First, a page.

Georgia Bulletin

The Newspaper of the Catholic Archdiocese of Atlanta

Removing thorns from suffering people

By LORRAINE V. MURRAY, Commentary | Published April 3, 2023

As I walked barefooted across the rug, I suddenly felt a stabbing pain in my foot. I limped over to the bed and extracted the object that had pierced my heel, while watching in horror, as blood pooled on the floor. I discovered it was a hefty sewing machine needle, which had become embedded in the rug.  

The experience gave me an inkling of the agony a crown of thorns would cause Jesus. The Gospels tell us the soldiers fashioned a circle of twigs, studded with long, razor-sharp thorns, and pressed it onto his head. They also dressed him in purple robes, the color of royalty, so they could further mock him.  

Carrying that heavy cross on the road to Golgotha was made even worse by the piercing pain of the thorns. Jesus was surely blinded by the blood flowing down his face, intermingled with his tears.  

When God expelled our first parents from Eden, he warned Adam the ground would bear thorns and thistles. Jesus talked about seeds that fall on thorny ground, as a way to describe people who hear God’s words, but then become immersed in worries and pleasures, and don’t bear fruit.  

One of Aesop’s fables features a slave named Androcles, who escaped from his master and hid in the woods. He was terrified to see a lion pursuing him, but then realized the animal had a thorn embedded in its swollen paw. After Androcles removed it, the lion became docile and gentle.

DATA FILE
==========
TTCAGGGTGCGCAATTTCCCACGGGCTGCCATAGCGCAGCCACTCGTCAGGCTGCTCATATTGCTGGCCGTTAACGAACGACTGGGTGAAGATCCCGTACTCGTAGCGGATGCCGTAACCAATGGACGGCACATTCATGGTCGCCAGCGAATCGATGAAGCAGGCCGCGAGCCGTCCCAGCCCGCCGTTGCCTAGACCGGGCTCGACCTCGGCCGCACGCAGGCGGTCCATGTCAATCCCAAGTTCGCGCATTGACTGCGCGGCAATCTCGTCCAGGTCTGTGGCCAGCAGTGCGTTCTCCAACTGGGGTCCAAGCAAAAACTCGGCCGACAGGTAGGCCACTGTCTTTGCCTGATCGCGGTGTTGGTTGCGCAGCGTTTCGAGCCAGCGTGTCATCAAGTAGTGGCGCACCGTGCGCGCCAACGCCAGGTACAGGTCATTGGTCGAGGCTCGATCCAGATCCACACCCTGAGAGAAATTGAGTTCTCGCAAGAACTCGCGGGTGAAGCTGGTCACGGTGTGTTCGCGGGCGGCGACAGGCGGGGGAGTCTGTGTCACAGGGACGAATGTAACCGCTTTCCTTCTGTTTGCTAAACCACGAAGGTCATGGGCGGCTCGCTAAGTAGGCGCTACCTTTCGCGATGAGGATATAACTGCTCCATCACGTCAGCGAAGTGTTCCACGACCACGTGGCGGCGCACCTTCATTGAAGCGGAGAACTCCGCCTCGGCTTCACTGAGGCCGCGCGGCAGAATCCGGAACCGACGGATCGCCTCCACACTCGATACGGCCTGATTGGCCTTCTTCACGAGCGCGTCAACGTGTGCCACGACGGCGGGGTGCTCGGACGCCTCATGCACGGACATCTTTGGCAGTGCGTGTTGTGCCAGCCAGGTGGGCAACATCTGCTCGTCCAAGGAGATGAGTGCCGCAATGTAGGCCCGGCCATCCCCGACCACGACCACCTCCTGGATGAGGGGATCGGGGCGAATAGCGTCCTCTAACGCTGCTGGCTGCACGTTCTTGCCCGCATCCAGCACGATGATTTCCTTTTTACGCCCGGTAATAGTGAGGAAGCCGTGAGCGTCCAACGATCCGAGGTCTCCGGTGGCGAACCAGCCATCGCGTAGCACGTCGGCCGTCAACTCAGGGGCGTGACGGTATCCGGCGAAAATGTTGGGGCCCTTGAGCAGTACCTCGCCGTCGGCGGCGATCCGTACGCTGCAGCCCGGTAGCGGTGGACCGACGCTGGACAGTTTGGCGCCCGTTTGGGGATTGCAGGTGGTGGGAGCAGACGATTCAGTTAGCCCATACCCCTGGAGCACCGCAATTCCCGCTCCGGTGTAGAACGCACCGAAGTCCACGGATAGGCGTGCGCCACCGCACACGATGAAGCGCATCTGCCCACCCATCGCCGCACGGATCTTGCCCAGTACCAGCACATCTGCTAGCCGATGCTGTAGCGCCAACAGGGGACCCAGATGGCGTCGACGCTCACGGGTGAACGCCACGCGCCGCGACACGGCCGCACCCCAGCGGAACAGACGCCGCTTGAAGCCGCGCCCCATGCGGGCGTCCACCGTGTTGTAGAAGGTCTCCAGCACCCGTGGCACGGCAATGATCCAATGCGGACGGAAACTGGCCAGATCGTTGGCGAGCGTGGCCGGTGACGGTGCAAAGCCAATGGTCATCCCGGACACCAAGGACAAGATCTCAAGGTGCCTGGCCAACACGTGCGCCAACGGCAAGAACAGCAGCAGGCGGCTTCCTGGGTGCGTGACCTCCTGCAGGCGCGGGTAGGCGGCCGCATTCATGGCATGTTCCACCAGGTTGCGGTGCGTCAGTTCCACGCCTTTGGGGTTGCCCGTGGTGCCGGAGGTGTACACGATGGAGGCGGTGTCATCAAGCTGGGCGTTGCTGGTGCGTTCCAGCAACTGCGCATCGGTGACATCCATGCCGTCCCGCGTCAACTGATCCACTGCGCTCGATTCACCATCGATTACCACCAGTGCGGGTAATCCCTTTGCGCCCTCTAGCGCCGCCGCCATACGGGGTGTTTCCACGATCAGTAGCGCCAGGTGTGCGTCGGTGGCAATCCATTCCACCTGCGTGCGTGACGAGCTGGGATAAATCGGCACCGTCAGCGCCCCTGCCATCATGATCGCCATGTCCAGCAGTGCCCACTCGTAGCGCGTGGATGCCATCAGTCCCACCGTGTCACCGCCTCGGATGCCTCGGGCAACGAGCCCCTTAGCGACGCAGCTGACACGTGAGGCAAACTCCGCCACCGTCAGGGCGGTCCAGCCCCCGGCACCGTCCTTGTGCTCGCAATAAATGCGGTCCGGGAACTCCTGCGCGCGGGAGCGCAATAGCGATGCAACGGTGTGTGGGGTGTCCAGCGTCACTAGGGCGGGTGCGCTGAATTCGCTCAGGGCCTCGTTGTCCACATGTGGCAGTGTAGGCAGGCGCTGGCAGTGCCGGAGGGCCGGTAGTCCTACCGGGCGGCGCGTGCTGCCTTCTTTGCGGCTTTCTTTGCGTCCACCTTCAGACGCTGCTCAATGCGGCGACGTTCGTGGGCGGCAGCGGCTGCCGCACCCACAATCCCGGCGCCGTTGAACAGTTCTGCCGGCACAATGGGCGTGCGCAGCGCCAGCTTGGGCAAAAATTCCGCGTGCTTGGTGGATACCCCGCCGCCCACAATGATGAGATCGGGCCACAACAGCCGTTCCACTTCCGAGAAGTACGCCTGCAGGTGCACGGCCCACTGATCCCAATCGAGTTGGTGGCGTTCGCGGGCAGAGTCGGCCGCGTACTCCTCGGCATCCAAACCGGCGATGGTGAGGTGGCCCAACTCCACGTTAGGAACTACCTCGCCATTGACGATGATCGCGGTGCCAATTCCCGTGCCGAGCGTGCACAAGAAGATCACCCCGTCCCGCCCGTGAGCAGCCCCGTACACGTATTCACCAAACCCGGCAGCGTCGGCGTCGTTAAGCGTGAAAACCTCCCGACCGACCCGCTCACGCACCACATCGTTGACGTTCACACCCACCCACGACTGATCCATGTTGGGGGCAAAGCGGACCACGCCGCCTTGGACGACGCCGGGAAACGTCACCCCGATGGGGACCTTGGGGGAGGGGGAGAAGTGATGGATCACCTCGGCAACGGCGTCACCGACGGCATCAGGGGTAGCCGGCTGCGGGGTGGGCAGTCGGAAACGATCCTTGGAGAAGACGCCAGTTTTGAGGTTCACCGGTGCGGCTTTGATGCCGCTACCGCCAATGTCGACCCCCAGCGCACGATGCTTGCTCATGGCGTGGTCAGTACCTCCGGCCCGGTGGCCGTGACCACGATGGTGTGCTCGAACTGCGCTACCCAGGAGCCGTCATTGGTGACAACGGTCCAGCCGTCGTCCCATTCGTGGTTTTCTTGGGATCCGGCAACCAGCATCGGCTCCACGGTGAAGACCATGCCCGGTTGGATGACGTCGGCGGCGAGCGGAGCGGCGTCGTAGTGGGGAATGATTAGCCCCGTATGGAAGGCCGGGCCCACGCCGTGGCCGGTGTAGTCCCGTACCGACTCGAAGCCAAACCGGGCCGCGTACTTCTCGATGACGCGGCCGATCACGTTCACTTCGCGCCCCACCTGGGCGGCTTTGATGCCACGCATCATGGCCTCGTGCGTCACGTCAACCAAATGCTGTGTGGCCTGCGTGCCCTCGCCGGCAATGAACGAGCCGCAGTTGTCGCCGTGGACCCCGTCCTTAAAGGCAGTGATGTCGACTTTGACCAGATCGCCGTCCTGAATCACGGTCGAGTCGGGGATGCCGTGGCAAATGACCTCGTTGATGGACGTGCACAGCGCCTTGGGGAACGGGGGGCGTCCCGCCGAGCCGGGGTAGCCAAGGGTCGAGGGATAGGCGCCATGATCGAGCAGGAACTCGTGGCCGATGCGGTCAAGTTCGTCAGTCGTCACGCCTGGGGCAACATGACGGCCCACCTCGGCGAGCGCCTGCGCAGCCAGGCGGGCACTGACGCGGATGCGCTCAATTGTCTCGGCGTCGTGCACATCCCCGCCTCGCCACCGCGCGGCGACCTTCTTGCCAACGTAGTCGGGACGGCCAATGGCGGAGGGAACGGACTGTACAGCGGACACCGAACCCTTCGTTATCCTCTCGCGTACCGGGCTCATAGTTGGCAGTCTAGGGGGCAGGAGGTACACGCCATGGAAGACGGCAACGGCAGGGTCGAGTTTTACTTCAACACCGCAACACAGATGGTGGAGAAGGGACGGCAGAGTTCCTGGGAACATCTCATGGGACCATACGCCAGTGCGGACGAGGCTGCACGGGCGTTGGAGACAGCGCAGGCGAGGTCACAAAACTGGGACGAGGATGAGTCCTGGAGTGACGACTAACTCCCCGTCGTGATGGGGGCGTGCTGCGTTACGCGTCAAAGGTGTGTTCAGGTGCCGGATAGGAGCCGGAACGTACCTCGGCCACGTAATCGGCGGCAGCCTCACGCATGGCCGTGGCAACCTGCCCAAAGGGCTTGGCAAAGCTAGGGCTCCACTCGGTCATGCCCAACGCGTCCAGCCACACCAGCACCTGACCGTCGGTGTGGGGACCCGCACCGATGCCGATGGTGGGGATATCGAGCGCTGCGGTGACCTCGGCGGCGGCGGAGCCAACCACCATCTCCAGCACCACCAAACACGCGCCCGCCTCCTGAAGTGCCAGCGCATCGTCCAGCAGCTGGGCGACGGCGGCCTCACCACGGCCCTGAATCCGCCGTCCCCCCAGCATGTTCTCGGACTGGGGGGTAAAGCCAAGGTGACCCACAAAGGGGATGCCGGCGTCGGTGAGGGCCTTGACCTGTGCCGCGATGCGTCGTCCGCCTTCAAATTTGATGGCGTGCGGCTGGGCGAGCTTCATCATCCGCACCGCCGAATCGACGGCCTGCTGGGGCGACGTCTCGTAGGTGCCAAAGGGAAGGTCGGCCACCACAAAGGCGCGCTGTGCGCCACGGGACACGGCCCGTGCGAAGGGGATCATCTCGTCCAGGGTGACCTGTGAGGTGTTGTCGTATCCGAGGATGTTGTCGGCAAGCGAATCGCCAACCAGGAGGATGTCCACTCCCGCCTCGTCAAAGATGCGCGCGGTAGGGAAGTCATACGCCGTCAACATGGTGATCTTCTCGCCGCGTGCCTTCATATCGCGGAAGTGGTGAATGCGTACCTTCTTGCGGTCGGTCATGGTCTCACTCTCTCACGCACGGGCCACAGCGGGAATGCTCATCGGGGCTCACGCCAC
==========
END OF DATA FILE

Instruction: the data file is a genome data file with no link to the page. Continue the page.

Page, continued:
Later, Androcles was captured and sentenced to death by facing the lion, which hadn’t been fed in days. The crowd expected the lion to tear him to pieces, but then the beast recognized him and gently licked his hand.  

British author Caryll Houselander wrote about a childhood moment at boarding school, when she saw a lonely nun polishing shoes and weeping. “I raised my head and then I saw the nun was crowned with the crown of thorns.” Realizing the woman’s suffering was connected with Christ, the child helped her with her task.  

So many people share in Christ’s agony today. At my parish, whenever I see the parents of a little girl who died, I picture them wearing the crown of thorns. When my neighbor’s husband recently died from cancer, I went to visit her and again envisioned the crown.   

There’s a legend that explains how the robin got its red breast. It seems a little gray bird saw Jesus suffering on the cross, and flew over to remove a thorn from his forehead. As the bird did this, blood splattered upon its breast. To me, this shows that when we relieve someone’s suffering, we’re changed forever.  

Mother Teresa wrote: “Each one of us should be that bird. What have I done? What comfort have I given? The little bird tried to remove just one thorn. When I look at the cross, I think of that robin. Don’t pass by the cross; it is a place of grace.”  

It’s impossible to remove every thorn from life, because suffering is built into the fabric of our fallen world. Still, when Christ encountered people in pain, he was moved to help them.  

This event isn’t described in Scripture, but I picture the Blessed Mother removing the crown of thorns from Jesus’ head, after he’s taken down from the cross and placed in her arms. She wouldn’t want him buried wearing this terrible device.  

Let’s pray we’ll notice people wearing the crown of thorns in our lives. Let’s pray we’ll become more attuned to others’ suffering. Let’s remove as many thorns as possible from the hearts of everyone we meet.   

Artwork is by Lorraine’s late husband, Jef ( Her email address is